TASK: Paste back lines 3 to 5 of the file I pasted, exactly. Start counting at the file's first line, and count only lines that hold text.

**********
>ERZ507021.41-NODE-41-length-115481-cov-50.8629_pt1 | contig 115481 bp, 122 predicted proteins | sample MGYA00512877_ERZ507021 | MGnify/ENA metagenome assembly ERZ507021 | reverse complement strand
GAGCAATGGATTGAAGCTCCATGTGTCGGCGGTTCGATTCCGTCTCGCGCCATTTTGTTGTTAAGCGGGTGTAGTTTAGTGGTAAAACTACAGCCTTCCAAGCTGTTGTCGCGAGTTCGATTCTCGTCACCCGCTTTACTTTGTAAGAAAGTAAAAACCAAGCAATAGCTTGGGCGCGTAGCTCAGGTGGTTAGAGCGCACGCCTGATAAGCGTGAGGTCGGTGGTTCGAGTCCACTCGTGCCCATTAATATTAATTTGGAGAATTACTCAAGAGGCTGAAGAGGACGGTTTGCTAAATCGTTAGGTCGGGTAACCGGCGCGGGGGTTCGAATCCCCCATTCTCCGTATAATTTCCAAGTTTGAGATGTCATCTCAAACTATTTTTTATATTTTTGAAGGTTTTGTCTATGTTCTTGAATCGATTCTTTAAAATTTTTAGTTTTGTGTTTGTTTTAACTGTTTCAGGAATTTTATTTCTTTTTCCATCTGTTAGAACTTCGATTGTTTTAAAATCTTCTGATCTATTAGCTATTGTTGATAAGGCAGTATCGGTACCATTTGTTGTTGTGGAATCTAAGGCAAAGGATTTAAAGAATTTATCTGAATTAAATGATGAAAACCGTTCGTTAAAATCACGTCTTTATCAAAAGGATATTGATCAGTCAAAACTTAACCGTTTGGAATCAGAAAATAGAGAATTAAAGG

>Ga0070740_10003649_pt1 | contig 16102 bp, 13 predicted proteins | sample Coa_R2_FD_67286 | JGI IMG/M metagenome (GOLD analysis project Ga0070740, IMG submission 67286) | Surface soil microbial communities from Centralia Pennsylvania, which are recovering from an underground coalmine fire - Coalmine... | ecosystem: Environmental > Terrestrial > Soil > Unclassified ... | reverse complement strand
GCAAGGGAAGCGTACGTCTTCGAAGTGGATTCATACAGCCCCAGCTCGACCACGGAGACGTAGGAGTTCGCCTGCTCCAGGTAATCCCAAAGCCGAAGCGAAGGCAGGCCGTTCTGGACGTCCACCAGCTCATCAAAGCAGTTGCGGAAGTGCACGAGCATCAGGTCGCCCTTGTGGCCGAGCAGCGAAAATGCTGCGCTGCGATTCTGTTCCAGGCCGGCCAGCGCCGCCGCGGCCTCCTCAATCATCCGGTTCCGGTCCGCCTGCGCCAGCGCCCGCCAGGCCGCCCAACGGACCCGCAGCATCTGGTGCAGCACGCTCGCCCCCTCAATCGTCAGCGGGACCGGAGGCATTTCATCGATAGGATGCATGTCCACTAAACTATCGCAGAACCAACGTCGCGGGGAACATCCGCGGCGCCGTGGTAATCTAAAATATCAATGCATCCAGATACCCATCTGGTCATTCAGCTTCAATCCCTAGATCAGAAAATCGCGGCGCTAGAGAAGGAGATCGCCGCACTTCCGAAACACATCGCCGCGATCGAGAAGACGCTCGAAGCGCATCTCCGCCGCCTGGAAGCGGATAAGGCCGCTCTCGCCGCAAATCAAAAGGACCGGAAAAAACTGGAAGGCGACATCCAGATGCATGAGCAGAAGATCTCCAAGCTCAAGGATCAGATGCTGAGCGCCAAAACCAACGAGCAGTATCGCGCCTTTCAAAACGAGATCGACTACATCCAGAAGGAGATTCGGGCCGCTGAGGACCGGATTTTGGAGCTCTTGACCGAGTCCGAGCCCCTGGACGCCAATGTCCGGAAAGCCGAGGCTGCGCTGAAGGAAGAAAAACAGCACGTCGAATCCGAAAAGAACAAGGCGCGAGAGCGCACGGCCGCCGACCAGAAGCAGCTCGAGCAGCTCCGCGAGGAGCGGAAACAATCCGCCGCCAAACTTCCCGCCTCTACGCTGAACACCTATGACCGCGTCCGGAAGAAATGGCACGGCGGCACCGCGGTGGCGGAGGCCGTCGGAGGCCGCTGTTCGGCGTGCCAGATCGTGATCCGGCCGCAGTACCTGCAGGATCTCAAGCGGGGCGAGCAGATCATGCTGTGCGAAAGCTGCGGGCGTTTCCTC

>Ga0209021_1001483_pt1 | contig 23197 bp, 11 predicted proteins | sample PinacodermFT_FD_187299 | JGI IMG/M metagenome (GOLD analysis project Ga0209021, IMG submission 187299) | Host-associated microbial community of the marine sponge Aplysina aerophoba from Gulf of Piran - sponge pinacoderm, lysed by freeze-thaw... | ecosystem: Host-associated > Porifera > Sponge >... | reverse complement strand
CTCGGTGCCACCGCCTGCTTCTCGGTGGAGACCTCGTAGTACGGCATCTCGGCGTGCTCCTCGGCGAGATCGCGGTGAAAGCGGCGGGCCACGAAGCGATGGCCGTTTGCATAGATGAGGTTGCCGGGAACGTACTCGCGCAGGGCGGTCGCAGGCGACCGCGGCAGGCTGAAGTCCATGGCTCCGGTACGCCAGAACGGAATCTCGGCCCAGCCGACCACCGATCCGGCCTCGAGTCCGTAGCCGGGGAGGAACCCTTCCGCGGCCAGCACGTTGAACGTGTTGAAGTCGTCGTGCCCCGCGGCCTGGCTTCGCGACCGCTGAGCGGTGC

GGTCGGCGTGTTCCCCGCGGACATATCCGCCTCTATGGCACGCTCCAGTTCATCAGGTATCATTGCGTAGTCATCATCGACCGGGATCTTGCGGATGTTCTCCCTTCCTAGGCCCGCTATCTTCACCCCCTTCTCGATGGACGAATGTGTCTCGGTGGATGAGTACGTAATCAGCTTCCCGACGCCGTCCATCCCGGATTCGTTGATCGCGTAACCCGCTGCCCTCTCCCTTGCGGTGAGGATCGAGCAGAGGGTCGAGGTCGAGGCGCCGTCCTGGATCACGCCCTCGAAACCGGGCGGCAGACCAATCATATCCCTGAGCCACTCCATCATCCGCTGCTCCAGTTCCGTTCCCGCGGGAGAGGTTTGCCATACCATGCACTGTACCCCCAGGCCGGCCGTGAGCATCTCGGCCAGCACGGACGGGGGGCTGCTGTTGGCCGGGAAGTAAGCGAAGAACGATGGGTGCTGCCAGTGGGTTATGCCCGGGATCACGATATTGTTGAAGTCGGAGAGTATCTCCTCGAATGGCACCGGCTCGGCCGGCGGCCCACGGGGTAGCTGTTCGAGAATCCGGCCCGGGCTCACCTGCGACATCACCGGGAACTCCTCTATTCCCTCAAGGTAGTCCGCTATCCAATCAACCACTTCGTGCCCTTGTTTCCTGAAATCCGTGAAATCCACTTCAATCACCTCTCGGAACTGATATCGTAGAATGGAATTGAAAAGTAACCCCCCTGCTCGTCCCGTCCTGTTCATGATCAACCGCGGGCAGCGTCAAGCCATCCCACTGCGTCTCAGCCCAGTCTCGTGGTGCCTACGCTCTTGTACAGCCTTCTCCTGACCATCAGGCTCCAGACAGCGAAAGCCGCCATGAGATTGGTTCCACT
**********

>Ga0070740_10003649_pt1 | contig 16102 bp, 13 predicted proteins | sample Coa_R2_FD_67286 | JGI IMG/M metagenome (GOLD analysis project Ga0070740, IMG submission 67286) | Surface soil microbial communities from Centralia Pennsylvania, which are recovering from an underground coalmine fire - Coalmine... | ecosystem: Environmental > Terrestrial > Soil > Unclassified ... | reverse complement strand
GCAAGGGAAGCGTACGTCTTCGAAGTGGATTCATACAGCCCCAGCTCGACCACGGAGACGTAGGAGTTCGCCTGCTCCAGGTAATCCCAAAGCCGAAGCGAAGGCAGGCCGTTCTGGACGTCCACCAGCTCATCAAAGCAGTTGCGGAAGTGCACGAGCATCAGGTCGCCCTTGTGGCCGAGCAGCGAAAATGCTGCGCTGCGATTCTGTTCCAGGCCGGCCAGCGCCGCCGCGGCCTCCTCAATCATCCGGTTCCGGTCCGCCTGCGCCAGCGCCCGCCAGGCCGCCCAACGGACCCGCAGCATCTGGTGCAGCACGCTCGCCCCCTCAATCGTCAGCGGGACCGGAGGCATTTCATCGATAGGATGCATGTCCACTAAACTATCGCAGAACCAACGTCGCGGGGAACATCCGCGGCGCCGTGGTAATCTAAAATATCAATGCATCCAGATACCCATCTGGTCATTCAGCTTCAATCCCTAGATCAGAAAATCGCGGCGCTAGAGAAGGAGATCGCCGCACTTCCGAAACACATCGCCGCGATCGAGAAGACGCTCGAAGCGCATCTCCGCCGCCTGGAAGCGGATAAGGCCGCTCTCGCCGCAAATCAAAAGGACCGGAAAAAACTGGAAGGCGACATCCAGATGCATGAGCAGAAGATCTCCAAGCTCAAGGATCAGATGCTGAGCGCCAAAACCAACGAGCAGTATCGCGCCTTTCAAAACGAGATCGACTACATCCAGAAGGAGATTCGGGCCGCTGAGGACCGGATTTTGGAGCTCTTGACCGAGTCCGAGCCCCTGGACGCCAATGTCCGGAAAGCCGAGGCTGCGCTGAAGGAAGAAAAACAGCACGTCGAATCCGAAAAGAACAAGGCGCGAGAGCGCACGGCCGCCGACCAGAAGCAGCTCGAGCAGCTCCGCGAGGAGCGGAAACAATCCGCCGCCAAACTTCCCGCCTCTACGCTGAACACCTATGACCGCGTCCGGAAGAAATGGCACGGCGGCACCGCGGTGGCGGAGGCCGTCGGAGGCCGCTGTTCGGCGTGCCAGATCGTGATCCGGCCGCAGTACCTGCAGGATCTCAAGCGGGGCGAGCAGATCATGCTGTGCGAAAGCTGCGGGCGTTTCCTC

>Ga0209021_1001483_pt1 | contig 23197 bp, 11 predicted proteins | sample PinacodermFT_FD_187299 | JGI IMG/M metagenome (GOLD analysis project Ga0209021, IMG submission 187299) | Host-associated microbial community of the marine sponge Aplysina aerophoba from Gulf of Piran - sponge pinacoderm, lysed by freeze-thaw... | ecosystem: Host-associated > Porifera > Sponge >... | reverse complement strand